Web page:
Why does identity governance take on new importance in remote workplaces? How might your business benefit from identity governance in a post-pandemic world?
The shift to remote work, necessitated by the COVID-19 pandemic, caught many enterprises by surprise. Its suddenness can’t be overstated: businesses had to scramble to ensure that their employees could work from home reliably and securely. Keeping cybersecurity and identity management standards consistent across an even more decentralized IT environment proves a daunting challenge in the best of times. Needless to say, these were far from the best of times.
Now, we appear to be heading to a truly post-pandemic world at last. Yet employees en masse have not only adjusted to remote work but have thrived. More than a few employees expressed sentiments of quitting if their employers asked them to return to the office.
Like it or not, remote work is the new normal. In turn, this means that you need to ensure that the cybersecurity and identity management tools and capabilities you deployed for a remote workforce can maintain a consistent layer and scale with new employees.
But what does this have to do with identity governance? Why does it have new importance for remote workforces?
Identity Governance Takes on New Importance in Remote Workplaces
Increased Onboarding and Offboarding
One of the key adjustments to a remote workforce is in the hiring and firing processes. As a major decision-maker, you’re going to need to adjust to only meeting your employees virtually, through any of the video-chatting applications and tools available.
But that also means that you need to ensure that onboarding new employees and offboarding employees who leave your business are efficient and correspond to cybersecurity best practices.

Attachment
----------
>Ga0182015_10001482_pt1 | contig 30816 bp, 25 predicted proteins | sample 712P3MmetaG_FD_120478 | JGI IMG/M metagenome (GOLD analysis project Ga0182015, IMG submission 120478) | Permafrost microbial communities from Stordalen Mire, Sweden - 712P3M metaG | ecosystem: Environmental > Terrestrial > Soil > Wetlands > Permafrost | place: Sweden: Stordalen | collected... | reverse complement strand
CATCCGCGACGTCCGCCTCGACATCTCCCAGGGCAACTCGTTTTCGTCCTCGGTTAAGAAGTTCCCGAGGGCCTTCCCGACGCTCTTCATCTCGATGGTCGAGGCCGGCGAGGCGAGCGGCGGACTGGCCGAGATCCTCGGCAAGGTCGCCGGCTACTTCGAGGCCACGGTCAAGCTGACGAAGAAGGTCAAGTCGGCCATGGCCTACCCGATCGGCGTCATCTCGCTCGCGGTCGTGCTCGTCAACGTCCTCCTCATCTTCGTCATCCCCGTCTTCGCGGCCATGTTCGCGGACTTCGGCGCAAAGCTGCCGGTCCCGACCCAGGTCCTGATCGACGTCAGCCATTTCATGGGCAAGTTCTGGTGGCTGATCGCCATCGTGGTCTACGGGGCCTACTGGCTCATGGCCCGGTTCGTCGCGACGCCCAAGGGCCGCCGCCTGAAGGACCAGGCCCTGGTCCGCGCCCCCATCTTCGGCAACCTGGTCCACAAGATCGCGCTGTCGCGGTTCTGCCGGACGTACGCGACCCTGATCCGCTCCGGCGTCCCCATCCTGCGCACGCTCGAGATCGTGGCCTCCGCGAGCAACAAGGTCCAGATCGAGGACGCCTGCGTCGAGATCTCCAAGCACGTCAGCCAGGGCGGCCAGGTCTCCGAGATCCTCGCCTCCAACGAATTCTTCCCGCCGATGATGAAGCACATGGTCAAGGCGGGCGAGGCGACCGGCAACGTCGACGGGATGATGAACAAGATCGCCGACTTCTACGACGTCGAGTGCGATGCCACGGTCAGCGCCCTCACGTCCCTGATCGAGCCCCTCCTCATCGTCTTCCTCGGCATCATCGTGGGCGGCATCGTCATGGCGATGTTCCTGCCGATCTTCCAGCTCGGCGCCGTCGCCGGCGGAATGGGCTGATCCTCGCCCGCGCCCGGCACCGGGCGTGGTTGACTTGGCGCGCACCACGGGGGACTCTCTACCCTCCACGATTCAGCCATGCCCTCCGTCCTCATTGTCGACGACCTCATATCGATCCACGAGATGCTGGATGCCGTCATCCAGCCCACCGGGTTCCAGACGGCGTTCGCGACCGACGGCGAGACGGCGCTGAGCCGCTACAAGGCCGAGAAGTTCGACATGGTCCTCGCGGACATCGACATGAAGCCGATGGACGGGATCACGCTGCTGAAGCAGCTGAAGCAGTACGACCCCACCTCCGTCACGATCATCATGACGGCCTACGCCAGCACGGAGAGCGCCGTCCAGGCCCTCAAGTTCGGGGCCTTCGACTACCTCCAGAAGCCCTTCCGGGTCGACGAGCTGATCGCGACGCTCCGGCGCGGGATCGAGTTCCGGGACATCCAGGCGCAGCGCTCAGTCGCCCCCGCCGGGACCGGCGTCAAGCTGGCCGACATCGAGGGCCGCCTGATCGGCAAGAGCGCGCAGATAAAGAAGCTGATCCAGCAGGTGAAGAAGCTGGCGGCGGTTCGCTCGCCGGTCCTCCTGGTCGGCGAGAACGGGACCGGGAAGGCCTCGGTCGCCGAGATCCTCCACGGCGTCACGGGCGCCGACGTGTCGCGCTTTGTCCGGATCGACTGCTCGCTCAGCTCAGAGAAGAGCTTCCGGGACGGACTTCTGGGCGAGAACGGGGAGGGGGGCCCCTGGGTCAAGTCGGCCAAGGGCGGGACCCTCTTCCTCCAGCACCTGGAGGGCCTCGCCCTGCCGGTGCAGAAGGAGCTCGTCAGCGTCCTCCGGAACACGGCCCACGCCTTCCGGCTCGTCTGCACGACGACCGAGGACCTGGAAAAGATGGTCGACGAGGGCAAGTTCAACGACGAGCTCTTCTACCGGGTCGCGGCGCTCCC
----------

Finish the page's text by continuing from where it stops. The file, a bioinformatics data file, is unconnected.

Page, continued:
For example, if Alice gets hired but receives the wrong permissions, she’ll be at the mercy of your IT team seeing her email and correcting the problem promptly (not always a guarantee). Otherwise, your new hire will languish waiting to contribute to your organization.
Similarly, if Bob decides to leave the business before a set offboarding process is established, his account may languish in the network, a perfect vector for insider attacks and external threat actors.
Identity governance helps optimize both processes, adding to its importance in remote workplaces. By establishing set roles with set permissions, all it takes is to assign our fictional Alice her title’s permission set and she’ll be off. Meanwhile, it helps discover and remove orphaned accounts and makes offboarding a smooth process.
Role Management and Least Privilege
If there’s a problem with your employees’ accounts, who can they turn to? Your IT department might be miles away or operating in a completely different time zone; such is the benefit and the drawback of remote work.
Monitoring employees’ accounts become a new kind of challenge (and it wasn’t easy before). In this kind of digital darkness, problems such as access creep increase. But identity governance can solve both problems in one stroke.
First, identity governance enables close monitoring of employees’ accounts and permissions. Your IT security team can evaluate employees’ permissions and remove superfluous ones if necessary. Alternatively, it can help grant temporary permissions on set timetables for special projects, ensuring those temporary privileges do not become permanent.
Second, identity governance uses role management to create permissions sets for each role in the IT environment. This ensures control over the permissions distributed and enforces the Principle of Least Privilege across your remote enterprise.
For more, be sure to check out the Identity Governance and Administration Buyer’s Guide. Also, check out the Solutions Suggestion Engine.
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